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"The Dirty Dozen": Stop Tax Scams in their Tracks.

Updated: Dec 13, 2020

The Internal Revenue Service (IRS) recently released its annual “Dirty Dozen” list of tax scams. This year’s list emphasized the rise of schemes targeting coronavirus tax relief, especially Economic Impact Payments.

Anyone can fall victim to a convincing fraudster, which is why every taxpayer needs to be able to identify the following types of scams.

1. Phishing

Beware of fake emails and websites that can contain false links to the IRS or other sites that ask you for your personal financial information.

The IRS will never initiate communication with taxpayers via email. The IRS Criminal Investigation has seen an overwhelming rise in phishing schemes that include mass emails and text messaging using buzz words like “COVID-19,” “stimulus,” and “payment.”

2. Fake Charities

Criminals tend to exploit events like natural disasters or the current coronavirus pandemic to steal from unsuspecting people trying to donate in times of need.

When donating make sure you are giving to a well-known organization on that organization’s website. Fraudsters are known for putting up bogus websites using similar domain names to trick people into handing over their financial information.

Visit for a list of legitimate and qualified charities.

3. Threatening Phone Calls

Bogus IRS phone calls are typically characterized by threatening the victim with arrest, deportation, or license revocation if the victim doesn’t immediately pay the fictitious tax bill.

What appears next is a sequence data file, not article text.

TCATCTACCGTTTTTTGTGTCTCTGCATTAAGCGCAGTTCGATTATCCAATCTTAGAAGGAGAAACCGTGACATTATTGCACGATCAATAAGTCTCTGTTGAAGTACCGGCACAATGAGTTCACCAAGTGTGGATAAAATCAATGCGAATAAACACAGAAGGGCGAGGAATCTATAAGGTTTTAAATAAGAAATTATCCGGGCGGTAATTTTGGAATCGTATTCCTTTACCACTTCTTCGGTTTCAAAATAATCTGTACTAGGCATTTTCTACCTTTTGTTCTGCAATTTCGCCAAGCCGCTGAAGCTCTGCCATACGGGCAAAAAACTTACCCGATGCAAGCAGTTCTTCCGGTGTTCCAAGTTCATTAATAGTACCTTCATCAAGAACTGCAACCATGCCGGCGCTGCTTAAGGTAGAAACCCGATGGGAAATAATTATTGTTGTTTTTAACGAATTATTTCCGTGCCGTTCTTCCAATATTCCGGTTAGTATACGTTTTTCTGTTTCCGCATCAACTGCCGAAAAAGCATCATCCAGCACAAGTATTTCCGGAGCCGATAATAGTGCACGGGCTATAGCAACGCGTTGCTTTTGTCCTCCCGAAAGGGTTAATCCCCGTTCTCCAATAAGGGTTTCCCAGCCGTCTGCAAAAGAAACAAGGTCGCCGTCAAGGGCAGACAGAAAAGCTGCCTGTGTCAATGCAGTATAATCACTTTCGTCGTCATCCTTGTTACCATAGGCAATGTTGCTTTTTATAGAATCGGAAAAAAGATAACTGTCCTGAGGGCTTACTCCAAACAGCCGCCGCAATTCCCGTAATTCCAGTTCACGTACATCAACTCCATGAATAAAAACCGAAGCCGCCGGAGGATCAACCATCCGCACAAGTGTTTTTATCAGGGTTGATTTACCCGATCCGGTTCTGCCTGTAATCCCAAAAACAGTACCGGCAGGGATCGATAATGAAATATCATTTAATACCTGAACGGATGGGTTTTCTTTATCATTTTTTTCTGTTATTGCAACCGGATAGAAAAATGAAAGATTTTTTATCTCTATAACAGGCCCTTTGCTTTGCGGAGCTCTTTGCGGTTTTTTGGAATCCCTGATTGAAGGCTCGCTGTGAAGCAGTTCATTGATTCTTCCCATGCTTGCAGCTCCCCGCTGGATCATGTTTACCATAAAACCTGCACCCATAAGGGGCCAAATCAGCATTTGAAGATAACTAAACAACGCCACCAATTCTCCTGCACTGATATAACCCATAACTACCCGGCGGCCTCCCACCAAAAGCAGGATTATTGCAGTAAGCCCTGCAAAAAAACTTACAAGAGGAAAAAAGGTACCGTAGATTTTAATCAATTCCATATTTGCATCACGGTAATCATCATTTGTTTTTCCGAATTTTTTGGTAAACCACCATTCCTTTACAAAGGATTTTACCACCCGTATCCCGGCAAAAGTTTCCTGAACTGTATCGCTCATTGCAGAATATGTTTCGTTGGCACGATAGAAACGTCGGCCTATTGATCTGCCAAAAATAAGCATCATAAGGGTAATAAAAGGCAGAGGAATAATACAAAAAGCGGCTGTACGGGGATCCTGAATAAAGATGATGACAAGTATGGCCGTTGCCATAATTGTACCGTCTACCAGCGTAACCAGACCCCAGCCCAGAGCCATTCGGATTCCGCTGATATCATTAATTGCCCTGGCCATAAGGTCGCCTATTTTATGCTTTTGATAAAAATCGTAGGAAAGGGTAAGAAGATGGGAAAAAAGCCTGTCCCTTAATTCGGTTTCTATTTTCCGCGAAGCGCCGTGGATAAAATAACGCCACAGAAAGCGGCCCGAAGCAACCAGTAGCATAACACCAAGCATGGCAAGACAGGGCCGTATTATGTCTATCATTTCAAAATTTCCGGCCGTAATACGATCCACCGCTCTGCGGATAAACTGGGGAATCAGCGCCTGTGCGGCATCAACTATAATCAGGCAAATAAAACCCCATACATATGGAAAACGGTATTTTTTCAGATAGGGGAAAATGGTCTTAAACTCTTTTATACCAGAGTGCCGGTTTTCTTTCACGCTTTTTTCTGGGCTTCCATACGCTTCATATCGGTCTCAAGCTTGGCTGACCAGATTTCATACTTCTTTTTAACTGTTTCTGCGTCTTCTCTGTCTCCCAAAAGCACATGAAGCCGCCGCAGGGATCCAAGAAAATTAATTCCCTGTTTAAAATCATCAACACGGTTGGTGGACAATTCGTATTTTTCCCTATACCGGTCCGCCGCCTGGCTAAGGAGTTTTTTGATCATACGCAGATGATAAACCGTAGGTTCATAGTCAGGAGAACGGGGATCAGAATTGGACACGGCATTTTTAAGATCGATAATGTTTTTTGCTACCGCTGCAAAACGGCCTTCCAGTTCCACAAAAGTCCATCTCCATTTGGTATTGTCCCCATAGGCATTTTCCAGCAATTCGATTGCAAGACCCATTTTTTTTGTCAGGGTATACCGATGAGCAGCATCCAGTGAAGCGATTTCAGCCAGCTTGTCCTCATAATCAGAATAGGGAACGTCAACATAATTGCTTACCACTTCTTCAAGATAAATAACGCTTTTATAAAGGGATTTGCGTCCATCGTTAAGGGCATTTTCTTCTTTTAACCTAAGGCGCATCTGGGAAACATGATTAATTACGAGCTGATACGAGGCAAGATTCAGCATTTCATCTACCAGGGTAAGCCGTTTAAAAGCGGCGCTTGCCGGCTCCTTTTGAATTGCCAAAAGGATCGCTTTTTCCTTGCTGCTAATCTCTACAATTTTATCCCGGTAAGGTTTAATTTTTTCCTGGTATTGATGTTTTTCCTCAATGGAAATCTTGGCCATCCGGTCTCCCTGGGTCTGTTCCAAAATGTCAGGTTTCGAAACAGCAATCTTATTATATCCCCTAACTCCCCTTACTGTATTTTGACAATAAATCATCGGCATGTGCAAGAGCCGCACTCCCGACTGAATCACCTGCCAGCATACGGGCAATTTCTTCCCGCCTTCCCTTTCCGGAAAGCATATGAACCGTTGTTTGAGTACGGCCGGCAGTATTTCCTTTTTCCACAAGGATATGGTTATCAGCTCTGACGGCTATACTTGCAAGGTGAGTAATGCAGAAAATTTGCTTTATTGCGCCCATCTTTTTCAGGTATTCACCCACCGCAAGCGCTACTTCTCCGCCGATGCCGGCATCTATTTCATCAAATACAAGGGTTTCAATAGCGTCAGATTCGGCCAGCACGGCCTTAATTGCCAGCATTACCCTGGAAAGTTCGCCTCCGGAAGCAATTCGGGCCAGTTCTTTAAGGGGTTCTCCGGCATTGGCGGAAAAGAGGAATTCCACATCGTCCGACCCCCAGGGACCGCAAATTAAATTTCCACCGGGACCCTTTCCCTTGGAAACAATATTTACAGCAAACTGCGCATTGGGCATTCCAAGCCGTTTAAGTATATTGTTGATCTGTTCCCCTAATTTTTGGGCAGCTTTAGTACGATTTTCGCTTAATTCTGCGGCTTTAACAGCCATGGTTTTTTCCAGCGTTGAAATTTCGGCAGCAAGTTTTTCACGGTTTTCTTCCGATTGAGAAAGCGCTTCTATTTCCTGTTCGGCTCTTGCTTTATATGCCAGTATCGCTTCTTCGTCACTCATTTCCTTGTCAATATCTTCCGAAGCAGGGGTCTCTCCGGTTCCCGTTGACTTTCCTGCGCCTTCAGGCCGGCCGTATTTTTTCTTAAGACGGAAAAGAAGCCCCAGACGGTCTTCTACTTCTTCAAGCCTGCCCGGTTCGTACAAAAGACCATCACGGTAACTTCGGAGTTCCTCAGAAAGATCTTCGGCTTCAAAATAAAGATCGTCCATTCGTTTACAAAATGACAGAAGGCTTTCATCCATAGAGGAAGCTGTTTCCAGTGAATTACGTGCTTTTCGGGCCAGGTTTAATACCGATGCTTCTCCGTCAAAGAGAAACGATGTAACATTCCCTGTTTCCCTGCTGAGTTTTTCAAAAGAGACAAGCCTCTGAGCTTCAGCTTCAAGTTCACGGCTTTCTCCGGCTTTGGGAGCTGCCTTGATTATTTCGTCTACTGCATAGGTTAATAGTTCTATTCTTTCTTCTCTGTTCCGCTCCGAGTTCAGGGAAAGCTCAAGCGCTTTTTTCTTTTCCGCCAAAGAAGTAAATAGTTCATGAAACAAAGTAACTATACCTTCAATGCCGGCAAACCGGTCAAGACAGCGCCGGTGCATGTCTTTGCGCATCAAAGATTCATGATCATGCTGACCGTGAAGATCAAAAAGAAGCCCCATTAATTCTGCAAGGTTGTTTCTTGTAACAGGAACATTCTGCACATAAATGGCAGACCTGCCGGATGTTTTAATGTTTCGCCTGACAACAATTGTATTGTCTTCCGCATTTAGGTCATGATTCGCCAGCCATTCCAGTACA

Phone scams are meant to instill fear and create urgency in the victim to gain access to financial information and receive payment the victim will not be able to recover.

The IRS will never threaten or demand immediate payment over the phone.

4. Social Media Scams

Scammers utilize social media to dispense false information while gaining access to your personal data. Cybercriminals tend to impersonate a family member, friend, or co-worker when contacting a potential victim.

The criminal infiltrates the victim’s email and cell phone to send links containing malware or solicitations to fake charities to gain access to the financial information of more victims.

5. Refund or Economic Impact Payment Theft

Refund theft is rooted in identity theft. Fraudsters file fake tax returns using stolen social security numbers or other false information. Under the veil of your identity, the fraudster then diverts your refund to their own bank account or bogus address.

As part of the coronavirus aid package, many Americans received Economic Impact Payments (EIP). The IRS recently released guidance about the payments warning nursing homes and long-term care facilities not to take possession of the payments that care residents received. Because the EIP is treated as a tax refund and not as taxable income of the recipient, nursing care facilities cannot seize the payment or use the payment in determining care eligibility.

6. Senior Fraud

Many agencies including the IRS, FBI, and DOJ recognize the pervasiveness of scams targeting older Americans. Seniors are less likely to be the victims of fraud when a trusted friend or family member takes an interest in a senior’s affairs.